“Don’t Be Evil”

Sidney NiBo
4 min readAug 1, 2019

When the massive tech conglomerate Google became Alphabet in 2015 they changed their slogan to “Do the right thing”. You wanna know what it was originally? “Don’t Be Evil”. Beyond the literal change Google, and many other tech companies, have shifted from this idea. From privacy scandals to sexual harassment settlements to discrimination in its various forms, companies have let ethics go by the wayside for a variety of reasons. And in my book the worst culprit is a company once known as “Cadabra”.

Photo by Bryan Angelo on Unsplash

Since its humble roots in 1994 Amazon has expanded from an online bookstore to a ubiquitous organization that stretches so deeply into everyday life you would be amazed. Amazon made headlines as one of the first companies to pass a valuation of 1 trillion dollars, and the former Wall Street exec who sits atop the empire is the richest man in the world with a net worth estimated at over $100 billion (he’s also the first person in modern history to accumulate that much bread).

But behind the successes of the man at the top, the people at the lowest get squeezed for everything they have. Logically, transitioning from having to leave your house, drive to a store, find and purchase the item, and then transport it home to having it delivered to you with a cost that is also less expensive then in the stores must take a short cut somewhere. There is no algorithm behind it, theses savings of time and money come at the cost of the fulfillment center associates.

Multiple reports and interviews detail the conditions within these massive buildings. Employees are highly scrutinized and to quote one former associate will be let go with “any excuse”. The rate at which they pick and place boxes, there steps and other metrics are used to measure the workers efficiency and if your not up to snuff they have no issue telling you so. The labor pool for these jobs is almost unlimited so the workers are treated as disposable. This allows Amazon to wringing every last drop from the employees. One 70 year-old former Amazon center worker reported walking upwards of 15 miles daily. He also reported, at times, having to bounce from end to end of the 2–3 football field length warehouse. The employees are only given a certain window to retrieve products, and according to a separate employee often pick up 200 items per hour. And in case you think, well an older gentleman has no place in one of theses facilities, a twenty year old reported similar levels of exhaustion following hid shifts, literally stating his body “gave out” upon arriving home. Warehouse workers, including those in Amazon’s centers, are more prone to injury than coal miners and construction workers. One worker who was injured on the job, was eventually left homeless and offered a $3,500 settlement in exchange for signing an NDA and not disparaging Amazon. And if you need more convincing of the conditions search the news for “bear mace Amazon”. I’ll wait. And despite all of this, they refuse to allow the creation of unions, claiming they are not “anti-union” but are not “neutral”.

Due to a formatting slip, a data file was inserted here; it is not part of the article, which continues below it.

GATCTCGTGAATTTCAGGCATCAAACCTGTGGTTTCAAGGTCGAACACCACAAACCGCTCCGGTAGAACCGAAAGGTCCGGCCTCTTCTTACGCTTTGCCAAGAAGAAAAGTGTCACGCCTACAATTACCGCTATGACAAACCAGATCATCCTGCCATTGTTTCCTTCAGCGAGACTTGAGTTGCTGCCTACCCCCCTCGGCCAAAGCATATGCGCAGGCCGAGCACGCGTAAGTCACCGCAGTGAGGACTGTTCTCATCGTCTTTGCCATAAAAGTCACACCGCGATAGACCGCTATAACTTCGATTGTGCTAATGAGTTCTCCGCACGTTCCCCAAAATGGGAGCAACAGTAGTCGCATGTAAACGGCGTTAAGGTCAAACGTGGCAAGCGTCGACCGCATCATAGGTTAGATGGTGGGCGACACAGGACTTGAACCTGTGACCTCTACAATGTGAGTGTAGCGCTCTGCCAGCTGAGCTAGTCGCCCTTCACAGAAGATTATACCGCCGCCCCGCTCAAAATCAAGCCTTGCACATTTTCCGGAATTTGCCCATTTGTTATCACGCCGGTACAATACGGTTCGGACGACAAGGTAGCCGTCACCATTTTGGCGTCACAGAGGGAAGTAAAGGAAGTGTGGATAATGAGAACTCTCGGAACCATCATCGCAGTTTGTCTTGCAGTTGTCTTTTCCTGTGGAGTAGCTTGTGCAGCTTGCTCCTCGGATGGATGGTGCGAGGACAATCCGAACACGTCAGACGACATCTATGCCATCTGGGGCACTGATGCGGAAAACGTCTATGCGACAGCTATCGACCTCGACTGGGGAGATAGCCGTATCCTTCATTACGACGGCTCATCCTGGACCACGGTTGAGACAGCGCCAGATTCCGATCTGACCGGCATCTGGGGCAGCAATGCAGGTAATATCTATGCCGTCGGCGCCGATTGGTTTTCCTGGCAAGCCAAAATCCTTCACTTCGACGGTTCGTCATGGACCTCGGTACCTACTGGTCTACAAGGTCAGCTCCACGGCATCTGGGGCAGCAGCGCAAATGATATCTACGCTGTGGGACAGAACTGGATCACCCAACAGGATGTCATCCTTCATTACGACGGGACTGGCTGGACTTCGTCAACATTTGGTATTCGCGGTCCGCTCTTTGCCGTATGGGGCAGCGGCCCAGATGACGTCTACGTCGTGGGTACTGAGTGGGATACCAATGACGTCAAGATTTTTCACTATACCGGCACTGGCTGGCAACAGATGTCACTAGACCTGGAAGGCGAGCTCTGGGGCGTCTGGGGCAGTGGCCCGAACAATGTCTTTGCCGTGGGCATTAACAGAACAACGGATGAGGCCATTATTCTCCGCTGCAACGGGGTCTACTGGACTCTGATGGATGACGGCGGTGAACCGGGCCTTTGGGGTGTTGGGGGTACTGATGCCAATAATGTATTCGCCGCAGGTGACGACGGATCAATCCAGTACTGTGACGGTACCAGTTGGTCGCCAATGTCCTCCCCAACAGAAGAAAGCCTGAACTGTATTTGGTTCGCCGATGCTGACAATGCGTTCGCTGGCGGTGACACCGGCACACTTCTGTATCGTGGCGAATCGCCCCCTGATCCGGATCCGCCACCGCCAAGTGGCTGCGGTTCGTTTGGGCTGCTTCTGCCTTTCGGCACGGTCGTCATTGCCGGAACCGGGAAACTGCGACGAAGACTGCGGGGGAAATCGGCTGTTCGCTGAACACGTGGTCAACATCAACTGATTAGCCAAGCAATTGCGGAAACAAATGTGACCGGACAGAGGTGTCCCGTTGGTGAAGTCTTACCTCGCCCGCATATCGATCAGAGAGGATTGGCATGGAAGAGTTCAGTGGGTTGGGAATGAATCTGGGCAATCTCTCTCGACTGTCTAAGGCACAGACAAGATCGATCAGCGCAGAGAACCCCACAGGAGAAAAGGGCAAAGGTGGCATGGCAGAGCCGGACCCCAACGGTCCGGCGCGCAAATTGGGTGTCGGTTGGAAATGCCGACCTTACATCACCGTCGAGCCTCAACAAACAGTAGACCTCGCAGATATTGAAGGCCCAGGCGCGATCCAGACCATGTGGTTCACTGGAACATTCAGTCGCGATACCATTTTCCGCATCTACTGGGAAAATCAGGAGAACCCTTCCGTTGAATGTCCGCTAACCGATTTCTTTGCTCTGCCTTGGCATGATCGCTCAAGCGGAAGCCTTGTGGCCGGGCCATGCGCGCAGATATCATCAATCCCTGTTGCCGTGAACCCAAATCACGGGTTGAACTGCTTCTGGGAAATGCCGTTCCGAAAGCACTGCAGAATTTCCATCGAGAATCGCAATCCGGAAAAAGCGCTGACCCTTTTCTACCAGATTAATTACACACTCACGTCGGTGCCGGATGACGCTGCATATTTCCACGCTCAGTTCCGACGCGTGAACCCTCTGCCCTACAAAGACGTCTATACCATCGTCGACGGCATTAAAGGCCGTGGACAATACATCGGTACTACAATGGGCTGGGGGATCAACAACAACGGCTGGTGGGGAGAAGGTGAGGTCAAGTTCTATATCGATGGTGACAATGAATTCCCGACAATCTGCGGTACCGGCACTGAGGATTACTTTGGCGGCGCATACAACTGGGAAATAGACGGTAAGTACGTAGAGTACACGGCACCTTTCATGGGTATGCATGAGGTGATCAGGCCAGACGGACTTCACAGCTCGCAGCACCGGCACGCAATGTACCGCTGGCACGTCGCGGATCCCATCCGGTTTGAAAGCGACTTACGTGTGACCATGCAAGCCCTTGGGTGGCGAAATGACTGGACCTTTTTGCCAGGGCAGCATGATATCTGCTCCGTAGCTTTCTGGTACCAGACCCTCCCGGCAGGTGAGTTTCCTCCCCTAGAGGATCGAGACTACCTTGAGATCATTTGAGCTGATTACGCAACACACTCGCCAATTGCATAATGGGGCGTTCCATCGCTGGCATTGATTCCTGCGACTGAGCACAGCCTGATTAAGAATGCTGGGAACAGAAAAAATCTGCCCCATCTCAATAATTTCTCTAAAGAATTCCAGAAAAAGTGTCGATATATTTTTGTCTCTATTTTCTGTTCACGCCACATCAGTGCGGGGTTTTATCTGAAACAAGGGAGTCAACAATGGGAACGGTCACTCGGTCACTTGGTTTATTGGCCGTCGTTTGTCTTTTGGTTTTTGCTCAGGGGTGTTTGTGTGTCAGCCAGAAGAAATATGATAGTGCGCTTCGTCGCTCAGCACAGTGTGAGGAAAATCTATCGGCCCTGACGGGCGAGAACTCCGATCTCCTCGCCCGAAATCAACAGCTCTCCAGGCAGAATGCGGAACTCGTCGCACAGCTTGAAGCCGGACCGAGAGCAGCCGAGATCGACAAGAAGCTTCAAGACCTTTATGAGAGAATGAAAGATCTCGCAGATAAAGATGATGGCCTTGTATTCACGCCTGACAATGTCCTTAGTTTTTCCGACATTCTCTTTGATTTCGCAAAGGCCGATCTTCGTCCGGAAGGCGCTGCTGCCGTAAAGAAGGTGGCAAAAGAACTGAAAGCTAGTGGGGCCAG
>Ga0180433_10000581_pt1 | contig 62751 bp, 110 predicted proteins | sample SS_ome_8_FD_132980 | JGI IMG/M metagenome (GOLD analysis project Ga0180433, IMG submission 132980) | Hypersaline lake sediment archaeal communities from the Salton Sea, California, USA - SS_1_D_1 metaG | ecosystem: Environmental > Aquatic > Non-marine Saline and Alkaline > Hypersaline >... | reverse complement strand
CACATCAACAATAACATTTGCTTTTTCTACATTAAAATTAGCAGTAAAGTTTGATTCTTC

If you find the grey area here please let me know. If you wan’t to avoid Amazon, in protest or solidarity with their employees, that is also incredibly difficult. Ignoring the fact that a large number of manufacturers have shifted to selling products on Amazon rather than on their own platforms. The number of users of AWS or Amazon Web Services is astounding. Everything from Twitter to Netflix to Facebook. Getting around the web without stumbling on an AWS hosted site is all but impossible and shopping gets that much more difficult.

There are benefits to Amazon. The $15 wage and fulfillment centers do provide jobs for people and help to ease the transition from traditional brick and mortar stores to e commerce. The convenience is undeniable for the consumer and it provides access to products that might typically be out of reach. It also lowers the cost of activation for companies that want to enter markets. And the argument can be made that all the people who work in the centers know what they are in for and chose to continue. But maybe put a little more thought in before ordering those fuzzy slippers or 10 pound bag of trail mix? Cheers.

Note: This post is inspired by an episode of HBO’s Last Week Tonight on warehouses.